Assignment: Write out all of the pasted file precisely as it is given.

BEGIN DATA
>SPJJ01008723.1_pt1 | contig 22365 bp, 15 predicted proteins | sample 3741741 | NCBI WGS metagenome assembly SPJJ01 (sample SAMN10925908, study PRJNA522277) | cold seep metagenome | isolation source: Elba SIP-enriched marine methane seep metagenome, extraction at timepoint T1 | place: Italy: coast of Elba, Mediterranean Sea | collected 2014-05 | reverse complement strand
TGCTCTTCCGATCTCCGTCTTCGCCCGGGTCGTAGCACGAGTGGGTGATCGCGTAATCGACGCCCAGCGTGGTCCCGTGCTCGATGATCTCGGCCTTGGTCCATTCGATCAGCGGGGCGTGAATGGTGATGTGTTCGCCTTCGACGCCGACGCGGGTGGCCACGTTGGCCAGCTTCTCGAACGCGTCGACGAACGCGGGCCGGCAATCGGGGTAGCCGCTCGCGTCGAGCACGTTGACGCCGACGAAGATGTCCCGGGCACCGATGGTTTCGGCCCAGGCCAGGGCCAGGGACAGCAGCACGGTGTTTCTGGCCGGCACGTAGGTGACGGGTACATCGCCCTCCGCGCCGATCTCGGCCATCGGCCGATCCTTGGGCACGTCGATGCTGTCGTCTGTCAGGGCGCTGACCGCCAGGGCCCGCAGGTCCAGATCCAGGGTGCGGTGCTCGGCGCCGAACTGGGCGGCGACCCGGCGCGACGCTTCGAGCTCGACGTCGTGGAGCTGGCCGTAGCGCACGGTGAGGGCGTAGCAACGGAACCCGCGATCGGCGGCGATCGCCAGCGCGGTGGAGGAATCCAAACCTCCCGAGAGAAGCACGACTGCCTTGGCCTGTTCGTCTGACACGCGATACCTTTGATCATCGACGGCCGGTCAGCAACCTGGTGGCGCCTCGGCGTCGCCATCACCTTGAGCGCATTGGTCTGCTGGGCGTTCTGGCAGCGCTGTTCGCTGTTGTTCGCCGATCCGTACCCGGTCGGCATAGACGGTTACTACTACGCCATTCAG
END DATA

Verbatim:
>SPJJ01008723.1_pt1 | contig 22365 bp, 15 predicted proteins | sample 3741741 | NCBI WGS metagenome assembly SPJJ01 (sample SAMN10925908, study PRJNA522277) | cold seep metagenome | isolation source: Elba SIP-enriched marine methane seep metagenome, extraction at timepoint T1 | place: Italy: coast of Elba, Mediterranean Sea | collected 2014-05 | reverse complement strand
TGCTCTTCCGATCTCCGTCTTCGCCCGGGTCGTAGCACGAGTGGGTGATCGCGTAATCGACGCCCAGCGTGGTCCCGTGCTCGATGATCTCGGCCTTGGTCCATTCGATCAGCGGGGCGTGAATGGTGATGTGTTCGCCTTCGACGCCGACGCGGGTGGCCACGTTGGCCAGCTTCTCGAACGCGTCGACGAACGCGGGCCGGCAATCGGGGTAGCCGCTCGCGTCGAGCACGTTGACGCCGACGAAGATGTCCCGGGCACCGATGGTTTCGGCCCAGGCCAGGGCCAGGGACAGCAGCACGGTGTTTCTGGCCGGCACGTAGGTGACGGGTACATCGCCCTCCGCGCCGATCTCGGCCATCGGCCGATCCTTGGGCACGTCGATGCTGTCGTCTGTCAGGGCGCTGACCGCCAGGGCCCGCAGGTCCAGATCCAGGGTGCGGTGCTCGGCGCCGAACTGGGCGGCGACCCGGCGCGACGCTTCGAGCTCGACGTCGTGGAGCTGGCCGTAGCGCACGGTGAGGGCGTAGCAACGGAACCCGCGATCGGCGGCGATCGCCAGCGCGGTGGAGGAATCCAAACCTCCCGAGAGAAGCACGACTGCCTTGGCCTGTTCGTCTGACACGCGATACCTTTGATCATCGACGGCCGGTCAGCAACCTGGTGGCGCCTCGGCGTCGCCATCACCTTGAGCGCATTGGTCTGCTGGGCGTTCTGGCAGCGCTGTTCGCTGTTGTTCGCCGATCCGTACCCGGTCGGCATAGACGGTTACTACTACGCCATTCAG